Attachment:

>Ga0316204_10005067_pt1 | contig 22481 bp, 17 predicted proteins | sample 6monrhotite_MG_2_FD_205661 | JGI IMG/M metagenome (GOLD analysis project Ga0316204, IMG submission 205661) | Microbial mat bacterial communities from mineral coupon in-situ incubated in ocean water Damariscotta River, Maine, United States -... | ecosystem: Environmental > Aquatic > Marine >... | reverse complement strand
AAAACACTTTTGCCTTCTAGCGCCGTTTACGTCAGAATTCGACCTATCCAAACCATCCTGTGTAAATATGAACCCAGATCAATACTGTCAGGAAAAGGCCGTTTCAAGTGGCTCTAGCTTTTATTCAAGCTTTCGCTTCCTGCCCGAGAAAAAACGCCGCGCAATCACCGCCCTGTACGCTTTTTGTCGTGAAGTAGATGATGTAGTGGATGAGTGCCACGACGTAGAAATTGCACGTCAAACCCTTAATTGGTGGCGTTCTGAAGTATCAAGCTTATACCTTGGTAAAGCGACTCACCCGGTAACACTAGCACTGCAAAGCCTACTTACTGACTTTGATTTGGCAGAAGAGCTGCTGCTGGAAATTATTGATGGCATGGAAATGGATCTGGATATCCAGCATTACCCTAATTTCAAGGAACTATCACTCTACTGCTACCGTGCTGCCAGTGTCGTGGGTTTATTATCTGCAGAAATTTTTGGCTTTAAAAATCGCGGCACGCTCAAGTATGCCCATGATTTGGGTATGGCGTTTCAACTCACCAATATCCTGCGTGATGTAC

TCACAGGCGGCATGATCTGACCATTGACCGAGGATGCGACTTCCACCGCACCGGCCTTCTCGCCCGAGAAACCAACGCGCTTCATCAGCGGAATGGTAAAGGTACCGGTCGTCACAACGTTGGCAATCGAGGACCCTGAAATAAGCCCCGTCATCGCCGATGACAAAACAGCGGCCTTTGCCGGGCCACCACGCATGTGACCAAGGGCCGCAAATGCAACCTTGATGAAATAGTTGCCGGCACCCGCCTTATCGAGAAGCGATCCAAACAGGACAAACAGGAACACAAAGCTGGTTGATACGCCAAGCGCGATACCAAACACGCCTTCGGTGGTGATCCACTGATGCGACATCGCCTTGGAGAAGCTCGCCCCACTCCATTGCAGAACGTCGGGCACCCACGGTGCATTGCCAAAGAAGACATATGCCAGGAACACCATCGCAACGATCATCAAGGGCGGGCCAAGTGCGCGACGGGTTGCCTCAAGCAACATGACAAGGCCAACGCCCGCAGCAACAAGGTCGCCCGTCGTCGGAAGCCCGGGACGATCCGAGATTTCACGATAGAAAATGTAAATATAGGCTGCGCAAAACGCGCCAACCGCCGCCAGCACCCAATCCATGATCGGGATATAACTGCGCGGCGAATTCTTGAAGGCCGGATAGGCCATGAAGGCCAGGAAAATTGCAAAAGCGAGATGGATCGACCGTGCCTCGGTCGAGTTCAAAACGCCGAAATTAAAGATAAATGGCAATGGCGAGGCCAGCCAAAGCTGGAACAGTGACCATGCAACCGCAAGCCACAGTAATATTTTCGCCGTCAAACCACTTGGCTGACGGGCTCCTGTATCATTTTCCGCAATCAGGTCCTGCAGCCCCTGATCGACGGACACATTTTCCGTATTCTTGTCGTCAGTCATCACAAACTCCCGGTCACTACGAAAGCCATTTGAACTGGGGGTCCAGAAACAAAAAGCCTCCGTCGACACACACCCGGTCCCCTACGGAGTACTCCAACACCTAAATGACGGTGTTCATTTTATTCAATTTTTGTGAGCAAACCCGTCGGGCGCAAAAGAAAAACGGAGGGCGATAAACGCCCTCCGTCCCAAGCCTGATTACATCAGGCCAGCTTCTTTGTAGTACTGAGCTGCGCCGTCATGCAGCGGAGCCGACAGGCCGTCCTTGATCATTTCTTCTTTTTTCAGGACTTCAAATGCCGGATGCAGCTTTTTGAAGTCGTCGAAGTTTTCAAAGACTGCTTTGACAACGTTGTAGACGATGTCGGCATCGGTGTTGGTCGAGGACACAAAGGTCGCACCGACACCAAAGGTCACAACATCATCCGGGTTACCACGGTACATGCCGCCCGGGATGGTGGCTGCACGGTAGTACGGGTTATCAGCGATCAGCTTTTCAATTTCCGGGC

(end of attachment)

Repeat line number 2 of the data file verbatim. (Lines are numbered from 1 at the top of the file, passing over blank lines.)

AAAACACTTTTGCCTTCTAGCGCCGTTTACGTCAGAATTCGACCTATCCAAACCATCCTGTGTAAATATGAACCCAGATCAATACTGTCAGGAAAAGGCCGTTTCAAGTGGCTCTAGCTTTTATTCAAGCTTTCGCTTCCTGCCCGAGAAAAAACGCCGCGCAATCACCGCCCTGTACGCTTTTTGTCGTGAAGTAGATGATGTAGTGGATGAGTGCCACGACGTAGAAATTGCACGTCAAACCCTTAATTGGTGGCGTTCTGAAGTATCAAGCTTATACCTTGGTAAAGCGACTCACCCGGTAACACTAGCACTGCAAAGCCTACTTACTGACTTTGATTTGGCAGAAGAGCTGCTGCTGGAAATTATTGATGGCATGGAAATGGATCTGGATATCCAGCATTACCCTAATTTCAAGGAACTATCACTCTACTGCTACCGTGCTGCCAGTGTCGTGGGTTTATTATCTGCAGAAATTTTTGGCTTTAAAAATCGCGGCACGCTCAAGTATGCCCATGATTTGGGTATGGCGTTTCAACTCACCAATATCCTGCGTGATGTAC